If your medical practice has outgrown its current facility, it’s time to consider expanding. Depending on your current setup, this may involve expanding into additional space in your current building, opening a satellite office to support your existing practice or moving to a different facility altogether.
The decision to expand your current practice or embark on a move isn’t just a matter of space. A significant uptick in walk-ins or referrals is a good marker that suggests expansion might be in the cards, but you’ll want to do a detailed strategical analysis before doing so.
Deciding to open your own medical practice for the first time is a big step. It’s an investment of time, money, resources, and sweat. That’s why it’s vital to have a plan in place before you even take the first step. You also need to put together a great team to support you on the journey.
Opening a practice is a big undertaking and shouldn’t be approached with a blasé attitude. You will need to figure out your financing, find a location, make personnel decisions, make sure you’re adequately insured, figure out what kind of equipment you’ll need and where you’ll get it, etc. There is a lot to factor in before hanging your shingle and opening your doors.
Social media is here to stay, and it behooves the savvy business owner to learn how to use it effectively to market their medical practice. Whether you’re a doctor, chiropractor, dentist, etc. the goal is the same: help more people who have the problem(s) that you solve.
You can use social media to humanize your brand, educate current and potential clients, connect with other industry professionals, and communicate with your audience in a way that’s transparent, informative, and engaging.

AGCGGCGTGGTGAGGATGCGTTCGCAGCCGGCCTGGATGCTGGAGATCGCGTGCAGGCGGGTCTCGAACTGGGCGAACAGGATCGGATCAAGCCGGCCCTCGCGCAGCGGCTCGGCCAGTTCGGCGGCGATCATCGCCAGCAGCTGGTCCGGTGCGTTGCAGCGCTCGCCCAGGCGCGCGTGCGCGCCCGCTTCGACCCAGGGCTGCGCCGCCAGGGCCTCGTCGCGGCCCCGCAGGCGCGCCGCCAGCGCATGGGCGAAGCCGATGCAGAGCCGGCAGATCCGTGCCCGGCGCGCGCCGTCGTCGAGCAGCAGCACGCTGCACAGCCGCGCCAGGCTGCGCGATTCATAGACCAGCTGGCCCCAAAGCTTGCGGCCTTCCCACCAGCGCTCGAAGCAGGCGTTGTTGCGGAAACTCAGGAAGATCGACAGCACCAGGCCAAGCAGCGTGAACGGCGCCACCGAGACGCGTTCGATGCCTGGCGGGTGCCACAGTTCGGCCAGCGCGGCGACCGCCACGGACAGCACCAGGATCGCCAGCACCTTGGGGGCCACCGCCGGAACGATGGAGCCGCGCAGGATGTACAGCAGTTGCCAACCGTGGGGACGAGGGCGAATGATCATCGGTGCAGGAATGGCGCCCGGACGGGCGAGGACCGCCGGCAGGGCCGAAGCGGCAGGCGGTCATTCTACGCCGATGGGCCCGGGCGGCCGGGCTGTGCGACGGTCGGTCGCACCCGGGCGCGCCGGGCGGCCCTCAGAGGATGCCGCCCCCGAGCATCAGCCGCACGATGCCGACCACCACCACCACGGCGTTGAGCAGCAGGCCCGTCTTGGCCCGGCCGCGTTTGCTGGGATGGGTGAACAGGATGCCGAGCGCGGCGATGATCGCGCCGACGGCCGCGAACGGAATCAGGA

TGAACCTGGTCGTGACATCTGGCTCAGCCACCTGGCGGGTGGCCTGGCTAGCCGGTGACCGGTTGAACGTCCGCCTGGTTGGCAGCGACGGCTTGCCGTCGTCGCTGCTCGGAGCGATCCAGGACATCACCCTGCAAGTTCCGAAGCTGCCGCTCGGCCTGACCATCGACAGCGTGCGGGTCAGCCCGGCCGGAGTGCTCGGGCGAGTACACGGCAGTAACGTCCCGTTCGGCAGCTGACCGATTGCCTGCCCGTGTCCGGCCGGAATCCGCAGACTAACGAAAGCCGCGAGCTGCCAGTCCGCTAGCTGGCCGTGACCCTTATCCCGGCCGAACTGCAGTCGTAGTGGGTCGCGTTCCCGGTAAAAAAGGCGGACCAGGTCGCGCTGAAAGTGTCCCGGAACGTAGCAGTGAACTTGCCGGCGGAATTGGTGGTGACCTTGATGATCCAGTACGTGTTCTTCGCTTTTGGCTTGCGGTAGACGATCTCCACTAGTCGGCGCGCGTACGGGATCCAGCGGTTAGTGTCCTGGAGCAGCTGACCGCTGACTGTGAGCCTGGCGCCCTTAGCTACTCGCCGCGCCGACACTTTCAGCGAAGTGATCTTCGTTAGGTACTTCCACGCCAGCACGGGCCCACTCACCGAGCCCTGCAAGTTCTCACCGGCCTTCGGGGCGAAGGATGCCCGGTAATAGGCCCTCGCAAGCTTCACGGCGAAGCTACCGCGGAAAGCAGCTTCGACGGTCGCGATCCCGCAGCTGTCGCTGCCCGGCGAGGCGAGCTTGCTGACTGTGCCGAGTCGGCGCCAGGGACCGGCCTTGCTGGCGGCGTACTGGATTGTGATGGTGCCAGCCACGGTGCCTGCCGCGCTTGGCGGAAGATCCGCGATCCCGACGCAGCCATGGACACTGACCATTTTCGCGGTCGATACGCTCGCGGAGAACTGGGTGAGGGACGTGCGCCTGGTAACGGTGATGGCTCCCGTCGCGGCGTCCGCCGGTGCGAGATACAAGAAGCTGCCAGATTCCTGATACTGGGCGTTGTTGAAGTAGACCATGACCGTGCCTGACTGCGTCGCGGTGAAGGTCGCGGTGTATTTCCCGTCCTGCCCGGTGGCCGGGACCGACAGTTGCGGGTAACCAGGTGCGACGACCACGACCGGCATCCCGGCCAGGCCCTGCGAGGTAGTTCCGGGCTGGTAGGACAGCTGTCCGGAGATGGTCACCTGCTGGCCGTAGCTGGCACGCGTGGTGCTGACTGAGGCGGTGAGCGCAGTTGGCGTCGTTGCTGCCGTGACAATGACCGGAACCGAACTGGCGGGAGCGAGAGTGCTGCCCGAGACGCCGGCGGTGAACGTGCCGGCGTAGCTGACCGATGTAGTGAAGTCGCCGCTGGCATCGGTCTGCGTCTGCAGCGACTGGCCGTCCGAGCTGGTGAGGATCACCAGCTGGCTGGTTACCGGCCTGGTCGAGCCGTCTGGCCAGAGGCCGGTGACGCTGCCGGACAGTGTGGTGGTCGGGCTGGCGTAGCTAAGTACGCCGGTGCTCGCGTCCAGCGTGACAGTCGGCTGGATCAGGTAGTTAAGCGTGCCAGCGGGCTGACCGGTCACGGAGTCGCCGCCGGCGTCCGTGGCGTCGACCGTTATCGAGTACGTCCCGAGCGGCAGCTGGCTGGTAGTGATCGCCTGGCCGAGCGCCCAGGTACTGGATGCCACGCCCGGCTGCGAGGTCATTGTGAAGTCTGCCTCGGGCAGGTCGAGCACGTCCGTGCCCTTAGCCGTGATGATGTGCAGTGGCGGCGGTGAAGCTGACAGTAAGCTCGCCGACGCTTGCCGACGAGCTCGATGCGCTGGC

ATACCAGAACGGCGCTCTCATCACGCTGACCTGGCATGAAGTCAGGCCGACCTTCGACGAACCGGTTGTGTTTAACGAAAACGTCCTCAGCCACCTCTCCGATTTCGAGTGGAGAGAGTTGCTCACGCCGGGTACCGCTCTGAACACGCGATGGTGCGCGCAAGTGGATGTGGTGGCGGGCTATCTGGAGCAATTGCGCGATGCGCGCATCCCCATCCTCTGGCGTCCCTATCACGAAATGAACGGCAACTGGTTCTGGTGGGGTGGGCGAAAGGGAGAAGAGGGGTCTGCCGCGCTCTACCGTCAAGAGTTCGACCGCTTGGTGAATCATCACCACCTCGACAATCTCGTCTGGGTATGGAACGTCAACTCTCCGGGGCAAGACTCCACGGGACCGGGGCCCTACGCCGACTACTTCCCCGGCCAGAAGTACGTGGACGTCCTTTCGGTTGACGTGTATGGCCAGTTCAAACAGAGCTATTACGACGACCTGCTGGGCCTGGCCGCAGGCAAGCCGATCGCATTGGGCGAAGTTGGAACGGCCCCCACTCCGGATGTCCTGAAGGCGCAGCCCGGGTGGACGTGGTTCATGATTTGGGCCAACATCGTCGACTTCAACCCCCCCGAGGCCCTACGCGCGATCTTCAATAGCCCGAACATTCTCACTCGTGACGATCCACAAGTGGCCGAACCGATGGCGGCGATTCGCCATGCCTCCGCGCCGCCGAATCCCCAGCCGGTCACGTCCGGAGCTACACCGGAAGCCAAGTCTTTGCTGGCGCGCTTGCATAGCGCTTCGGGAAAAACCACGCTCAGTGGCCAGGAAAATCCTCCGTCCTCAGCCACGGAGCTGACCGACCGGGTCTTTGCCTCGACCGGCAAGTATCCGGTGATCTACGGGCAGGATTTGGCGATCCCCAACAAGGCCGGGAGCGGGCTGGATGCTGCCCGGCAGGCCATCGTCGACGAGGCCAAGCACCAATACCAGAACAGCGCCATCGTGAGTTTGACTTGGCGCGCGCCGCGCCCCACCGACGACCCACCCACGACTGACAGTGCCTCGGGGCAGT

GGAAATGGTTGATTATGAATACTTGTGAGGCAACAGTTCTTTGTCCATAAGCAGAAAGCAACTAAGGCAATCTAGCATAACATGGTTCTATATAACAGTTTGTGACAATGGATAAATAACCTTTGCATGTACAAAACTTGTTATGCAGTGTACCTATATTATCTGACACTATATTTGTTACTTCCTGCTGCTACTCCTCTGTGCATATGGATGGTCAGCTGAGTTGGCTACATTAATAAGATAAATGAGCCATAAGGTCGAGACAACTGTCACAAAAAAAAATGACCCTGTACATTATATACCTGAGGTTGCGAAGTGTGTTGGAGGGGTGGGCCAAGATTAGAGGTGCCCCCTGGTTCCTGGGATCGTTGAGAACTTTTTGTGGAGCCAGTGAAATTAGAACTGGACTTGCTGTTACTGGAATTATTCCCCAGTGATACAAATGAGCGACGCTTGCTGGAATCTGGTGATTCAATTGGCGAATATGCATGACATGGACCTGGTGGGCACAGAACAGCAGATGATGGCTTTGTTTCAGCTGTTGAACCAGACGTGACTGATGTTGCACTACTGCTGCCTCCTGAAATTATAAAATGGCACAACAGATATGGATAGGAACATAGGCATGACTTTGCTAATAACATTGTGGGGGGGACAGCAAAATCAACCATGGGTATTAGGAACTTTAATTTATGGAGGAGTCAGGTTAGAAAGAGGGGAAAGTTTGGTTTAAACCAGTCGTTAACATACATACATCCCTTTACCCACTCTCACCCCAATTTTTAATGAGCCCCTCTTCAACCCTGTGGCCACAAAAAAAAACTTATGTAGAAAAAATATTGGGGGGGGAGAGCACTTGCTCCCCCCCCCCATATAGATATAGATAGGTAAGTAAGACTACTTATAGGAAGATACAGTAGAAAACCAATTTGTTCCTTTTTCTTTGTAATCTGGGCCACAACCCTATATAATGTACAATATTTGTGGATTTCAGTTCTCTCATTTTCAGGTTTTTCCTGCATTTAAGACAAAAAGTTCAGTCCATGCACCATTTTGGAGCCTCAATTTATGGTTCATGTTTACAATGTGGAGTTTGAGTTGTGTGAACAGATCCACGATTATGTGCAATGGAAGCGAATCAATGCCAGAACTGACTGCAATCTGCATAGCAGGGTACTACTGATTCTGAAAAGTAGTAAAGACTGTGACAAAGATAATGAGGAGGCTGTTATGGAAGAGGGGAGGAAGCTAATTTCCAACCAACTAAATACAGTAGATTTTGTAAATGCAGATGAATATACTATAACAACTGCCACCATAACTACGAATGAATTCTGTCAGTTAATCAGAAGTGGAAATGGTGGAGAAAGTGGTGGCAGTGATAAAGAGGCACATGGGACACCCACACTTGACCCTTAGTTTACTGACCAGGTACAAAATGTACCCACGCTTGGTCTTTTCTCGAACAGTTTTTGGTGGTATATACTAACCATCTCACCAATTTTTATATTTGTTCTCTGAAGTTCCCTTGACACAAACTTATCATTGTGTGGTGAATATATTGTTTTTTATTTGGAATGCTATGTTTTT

Keeping a medical practice running smoothly is one of the hardest challenges office managers face today. Having to juggle various administrative burdens while keeping your office fully staffed and maintained often takes a backseat to acquiring more patients.
Ensuring your patients’ satisfaction means tending to their worries and woes. The best way to do that is to have a staff that’s attentive, available, and extremely knowledgeable. Your staff must be willing and ready to meet with their patients one-on-one, give accurate and adequate information and offer each patient peace of mind.
How can you make that happen? Easy, follow these six tips.
A 25-year-old man goes in to see his doctor. He has a series of questions about symptoms he has and a few ideas of what could be wrong based on online research.
The doctor examines him, and she quickly rules out a couple of the man’s suggestions but finds one is a real possibility. She decides to order some blood work to confirm, submitting the order on her tablet. Then, she adds a few notes to the patient’s electronic chart.
The next day, the patient receives a text message notifying him that his test results are now available in his patient portal. He quickly logs in and reviews the info. It includes a message from his doctor, outlining a brief plan of action and direct contact number for any questions.
Sound familiar to you?
This is the landscape that every healthcare office either has entered or will enter in the near future.